There is an old story from the Desert Fathers about an old monk showing a younger man around the monastery. They passed by one cell where a monk lived alone, and there were many demons brooding and flying in and out of the windows. And in the next cell where several monks lived the demons were all lying around sleeping. The young man remarked to the abba, “The monk in that first cell must be very evil.” “No,” the abba replied, “he is very pure. In that second house the monks are very lazy and lecherous and so the demons don’t need to bother with them.” In some way we should be worried if we are not doing the inner battle, because as I read the stories of our monastic ancestors, including Saint Romuald, I hear all the time about them struggling with demons, as we struggle with our own compulsions and addictions, petty and great, with our disproportionate recurring reactions, our selfishness. The inner struggle might be a harder struggle than fighting in the battlefield, because in the struggle against the self, we have to constantly battle enemies that are hosted inside our own mind and heart, from which there is no escape. As a matter of fact the solitude and silence of the cell are meant to take away any possibility of escape from this battle (unless you have wireless internet, that is).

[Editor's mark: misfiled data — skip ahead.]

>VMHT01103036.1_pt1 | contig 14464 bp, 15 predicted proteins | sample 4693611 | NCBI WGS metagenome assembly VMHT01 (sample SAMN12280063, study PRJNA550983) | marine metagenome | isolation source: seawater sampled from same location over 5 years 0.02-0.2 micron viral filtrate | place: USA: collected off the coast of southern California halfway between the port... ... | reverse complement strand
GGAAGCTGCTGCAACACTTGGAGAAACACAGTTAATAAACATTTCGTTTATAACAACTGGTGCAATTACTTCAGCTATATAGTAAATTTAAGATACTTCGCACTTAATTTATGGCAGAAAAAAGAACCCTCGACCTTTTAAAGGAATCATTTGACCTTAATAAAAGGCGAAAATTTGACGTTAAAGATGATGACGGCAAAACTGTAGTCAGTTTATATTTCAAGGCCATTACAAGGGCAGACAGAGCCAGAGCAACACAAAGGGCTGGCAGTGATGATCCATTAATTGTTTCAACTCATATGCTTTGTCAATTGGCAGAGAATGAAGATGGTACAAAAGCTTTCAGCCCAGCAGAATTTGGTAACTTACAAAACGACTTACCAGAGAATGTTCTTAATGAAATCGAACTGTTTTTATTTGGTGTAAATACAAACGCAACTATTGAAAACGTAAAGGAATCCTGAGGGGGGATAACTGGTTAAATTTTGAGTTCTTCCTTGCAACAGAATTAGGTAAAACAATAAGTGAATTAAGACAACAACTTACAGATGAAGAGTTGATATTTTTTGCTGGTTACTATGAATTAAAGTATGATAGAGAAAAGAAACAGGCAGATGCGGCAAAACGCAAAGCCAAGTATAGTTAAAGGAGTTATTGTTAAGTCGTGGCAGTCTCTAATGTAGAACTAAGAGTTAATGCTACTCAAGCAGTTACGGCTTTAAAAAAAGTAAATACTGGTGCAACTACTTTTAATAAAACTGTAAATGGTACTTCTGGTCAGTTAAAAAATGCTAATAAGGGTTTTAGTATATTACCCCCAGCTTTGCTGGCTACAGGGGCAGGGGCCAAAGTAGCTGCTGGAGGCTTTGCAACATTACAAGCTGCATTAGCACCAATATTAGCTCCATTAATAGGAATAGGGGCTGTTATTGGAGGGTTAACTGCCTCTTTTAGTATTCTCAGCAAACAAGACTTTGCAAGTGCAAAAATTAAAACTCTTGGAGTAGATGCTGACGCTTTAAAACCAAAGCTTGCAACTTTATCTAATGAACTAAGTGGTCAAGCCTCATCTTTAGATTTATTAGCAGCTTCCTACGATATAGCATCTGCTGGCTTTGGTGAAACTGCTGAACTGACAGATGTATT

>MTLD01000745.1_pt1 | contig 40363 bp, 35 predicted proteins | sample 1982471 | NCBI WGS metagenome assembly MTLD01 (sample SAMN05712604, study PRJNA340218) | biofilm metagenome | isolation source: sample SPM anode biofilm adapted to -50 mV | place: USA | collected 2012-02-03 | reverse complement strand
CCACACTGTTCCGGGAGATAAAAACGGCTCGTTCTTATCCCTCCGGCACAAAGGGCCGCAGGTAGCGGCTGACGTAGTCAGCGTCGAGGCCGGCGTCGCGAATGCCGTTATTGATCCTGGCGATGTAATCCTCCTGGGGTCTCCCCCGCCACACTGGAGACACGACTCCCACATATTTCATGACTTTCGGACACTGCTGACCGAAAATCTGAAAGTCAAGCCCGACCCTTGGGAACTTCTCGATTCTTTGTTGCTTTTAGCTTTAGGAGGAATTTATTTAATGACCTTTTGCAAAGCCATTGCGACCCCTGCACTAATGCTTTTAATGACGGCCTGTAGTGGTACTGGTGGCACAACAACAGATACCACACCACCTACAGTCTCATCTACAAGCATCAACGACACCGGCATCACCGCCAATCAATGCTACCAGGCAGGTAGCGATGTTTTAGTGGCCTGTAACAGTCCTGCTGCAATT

When I was clothed as a novice, Isaiah, who had been my postulant master, gave me a piece of photocopied paper that had on it the prayers that go with each article of the monastic habit. I had it taped to my closet door throughout my novitiate, and I passed it on to Cassian when he was clothed. This is the first time I realized that three out of the four prayers for clothing with the habit were drawn from the letter to the Ephesians, two of them from this very section we heard today. For the tunic the prayer is, Clothe me, Lord with the new self, who has been created according to God in justice, holiness and truth. That’s drawn from earlier in Ephesians, chapter 4. For the scapular: Purify me and cleanse my heart, so that being purified in the blood of the Lamb I may come to enjoy everlasting bliss, probably drawn from Psalm 51. But then for the cincture it’s, Gird my loins with the girdle of purity, quenching lustful desires and leaving me strong in chastity and self-restraint; and for the capuche, Put on my head the helmet of salvation so that I may withstand the onslaughts of the devil. So we pray that, trained in this non-violent resistance of the spiritual life, clothed with the new self, our loins girded and wearing the helmet of salvation, we could still fight the good fight again today so as to enjoy real freedom and everlasting bliss. But let’s not rely solely on our own power; as Paul writes, let’s draw on the strength of a Power-Greater-Than-Ourselves, the Lord, who feeds us with enough food for the journey in the Word and Sacrament.